Best road bike 2016 - how to choose the right one for you

Use our guide to zero in on the bike for you

Choices abound for road bikes in 2016, and this guide will help you select the best road bike for you.

Road bikes fall into two general categories: race and endurance. Race bikes put the rider’s torso in a lower, more aerodynamic position, and have steeper angles for quick handling.

Road Bike Buyer's Guide - What You Need To Know

Endurance bikes position the rider more upright, and the frame angles are a little more relaxed for confidence-inducing stability. In both categories, expect to pay between £500 and £700 for a quality entry-level machine. 

The best way to learn the difference between the two is to ride both, either through test rides at an event or a shop, or by borrowing a bike from a friend.

As with any product, bikes come in good/better/best levels. The main points of difference are the frame materials (aluminum bikes are cheaper; carbon fiber frames are lighter but more expensive), the parts (strong, light, cheap – pick two) and the wheels (see previous parenthetical).

Bike fit is critical. A budget machine that fits you like a glove will feel and handle much better than an ill-fitting superbike. While most brands have bike fit charts on their websites, it’s vital to just go sit on the thing if you are new to cycling. Once you learn your measurements you can shop off of charts; in the meantime, try on bikes like shoes.

Gearing – types and brands

Road bikes used to be called 10-speeds, referring to the two chain rings up front multiplied by the five cogs in the rear. These days, most road bikes have two chain rings and 9, 10 or 11 cogs in the rear. Shimano and SRAM are the most common drivetrain brands, although you will also find Campagnolo, MicroTec and FSA components out there, too. Which is best? Well, each company has its own tiered system.

In general, endurance bikes have smaller gears, meaning it’s easier to get up hills, and race bikes have larger gears for higher top-end speed. Bigger chainrings mean more outright speed (and effort), and smaller chainrings, dubbed compact, mean less effort.

Finding the best road bike depends on your budget and your preferences: upright or aero, stable or racy:
Finding the best road bike depends on your budget and your preferences: upright or aero, stable or racy:

Contact points

As mentioned above, getting a good fit is paramount. It starts with selecting the right size frame – which any good bike shop can help you with — and then you need to get your saddle height and handlebar height correct. Again, a fit professional at a good shop is invaluable here.

Most good shops will work with you to also fine-tune other elements of your fit, such as the distance to the handlebars, the angle of the handlebars and even the feel of the saddle. Saddle preference is highly personal; there is no universal best answer here. But try a few until you find something comfortable.

Tyres — trending wider

All road bikes come with slick tyres. The new trend is wider tyres, with race bikes often coming with 23 or 25mm-wide tyres and endurance bikes coming with 25 or even 28mm ones. All of these tyres will roll fast; the wider tyres give you a little more cushioning in exchange for a little more weight.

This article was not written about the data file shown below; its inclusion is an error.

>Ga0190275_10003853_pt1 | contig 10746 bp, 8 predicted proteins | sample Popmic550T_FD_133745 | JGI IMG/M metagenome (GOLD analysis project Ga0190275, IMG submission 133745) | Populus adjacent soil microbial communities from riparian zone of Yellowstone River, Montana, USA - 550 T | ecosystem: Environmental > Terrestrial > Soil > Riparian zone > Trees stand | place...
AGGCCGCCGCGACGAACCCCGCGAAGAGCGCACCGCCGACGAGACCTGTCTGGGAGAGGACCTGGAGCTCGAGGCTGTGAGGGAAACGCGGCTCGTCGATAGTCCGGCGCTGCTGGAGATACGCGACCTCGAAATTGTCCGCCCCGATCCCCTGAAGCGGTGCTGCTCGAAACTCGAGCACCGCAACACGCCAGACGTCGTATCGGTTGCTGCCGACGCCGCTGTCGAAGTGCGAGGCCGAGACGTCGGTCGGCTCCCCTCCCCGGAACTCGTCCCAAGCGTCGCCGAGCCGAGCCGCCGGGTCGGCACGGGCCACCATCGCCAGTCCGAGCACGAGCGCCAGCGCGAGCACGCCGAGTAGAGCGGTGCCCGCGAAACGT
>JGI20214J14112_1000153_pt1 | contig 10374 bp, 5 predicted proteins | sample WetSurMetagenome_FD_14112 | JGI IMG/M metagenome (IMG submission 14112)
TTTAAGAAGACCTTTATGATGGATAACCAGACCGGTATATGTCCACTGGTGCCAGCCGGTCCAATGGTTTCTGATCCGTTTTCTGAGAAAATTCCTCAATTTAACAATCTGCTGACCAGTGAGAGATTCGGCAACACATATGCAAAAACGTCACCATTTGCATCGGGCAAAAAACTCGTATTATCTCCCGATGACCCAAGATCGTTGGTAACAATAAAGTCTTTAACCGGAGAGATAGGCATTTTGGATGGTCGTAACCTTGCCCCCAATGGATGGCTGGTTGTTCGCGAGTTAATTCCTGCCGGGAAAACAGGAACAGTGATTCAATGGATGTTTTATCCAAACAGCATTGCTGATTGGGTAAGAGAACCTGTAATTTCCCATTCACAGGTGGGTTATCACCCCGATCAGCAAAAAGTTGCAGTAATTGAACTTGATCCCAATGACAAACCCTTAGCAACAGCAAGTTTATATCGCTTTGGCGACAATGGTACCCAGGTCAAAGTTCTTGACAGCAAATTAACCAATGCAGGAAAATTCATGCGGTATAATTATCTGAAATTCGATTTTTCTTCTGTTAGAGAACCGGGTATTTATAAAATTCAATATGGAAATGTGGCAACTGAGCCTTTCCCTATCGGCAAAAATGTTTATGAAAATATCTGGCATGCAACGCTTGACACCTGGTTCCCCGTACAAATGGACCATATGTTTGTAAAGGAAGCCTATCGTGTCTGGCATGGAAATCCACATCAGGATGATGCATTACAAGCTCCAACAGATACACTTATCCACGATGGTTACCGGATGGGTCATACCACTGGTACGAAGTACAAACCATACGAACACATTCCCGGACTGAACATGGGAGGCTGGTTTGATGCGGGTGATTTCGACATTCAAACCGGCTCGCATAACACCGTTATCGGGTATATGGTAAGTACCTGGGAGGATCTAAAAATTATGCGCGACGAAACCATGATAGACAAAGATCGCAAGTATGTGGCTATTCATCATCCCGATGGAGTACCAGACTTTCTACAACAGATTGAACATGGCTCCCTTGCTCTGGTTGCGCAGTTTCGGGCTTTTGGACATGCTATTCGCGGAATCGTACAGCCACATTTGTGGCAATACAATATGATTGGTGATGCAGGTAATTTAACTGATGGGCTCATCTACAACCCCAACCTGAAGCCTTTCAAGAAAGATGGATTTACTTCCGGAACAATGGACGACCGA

Tyres are one of the easiest (and, at some point, necessary) things to switch out, so you don't need to worry much about what the bike comes with. That said, if you are keen on maximising the comfort of your bike, make sure the frame has clearance for wider tyres. Again, race bikes that favor aerodynamics will typically skew towards skinny tyres, and the endurance bikes that deliver comfort will generally have plump rubber.

Brakes – rim or disc?

For decades, road bikes have used caliper brakes where blocks of rubber squeeze against the rim. Now, you have many options of hydraulic disc brakes, a lightweight version of the braking style found in all motorised vehicles, as well as cheaper, less effective cable-actuated versions.

Discs offer better braking, which is unaffected by wet weather, but are heavier. In general, you will find disc brakes on many new endurance bikes, and caliper brakes on virtually all race bikes.

Disc brakes are increasingly found on endurance bikes
Disc brakes are increasingly found on endurance bikes

Necessary supplies

Your road bike will come nearly complete. You will still need to purchase a few things to hit the road, including water bottle cages, water bottles and supplies to fix a flat (inner tube, tyre levers and either CO2 cartridges and/or a pump). If you buy at a shop, they will be glad to set you up with these things.

Ben Delaney

US Editor-in-Chief
Ben has been writing about bikes since 2000, covering everything from the Tour de France to Asian manufacturing to kids' bikes. The former editor-in-chief of VeloNews, he began racing in college while getting a journalism degree at the University of New Mexico. Based in the cycling-crazed city of Boulder, Colorado, with his wife and two kids, Ben enjoys riding most every day.
  • Discipline: Road (paved or otherwise), cyclocross and sometimes mountain. His tri-curious phase seems to have passed, thankfully
  • Preferred Terrain: Quiet mountain roads leading to places unknown
  • Current Bikes: Scott Foil Team, Trek Boone 5, Specialized S-Works Tarmac SL4, Marinoni fixed gear, Santa Cruz Roadster TT bike
  • Dream Bike: A BMC Teammachine SLR01 with disc brakes and clearance for 30mm tires (doesn't yet exist)
  • Beer of Choice: Saison Dupont
  • Location: Boulder, CO, USA

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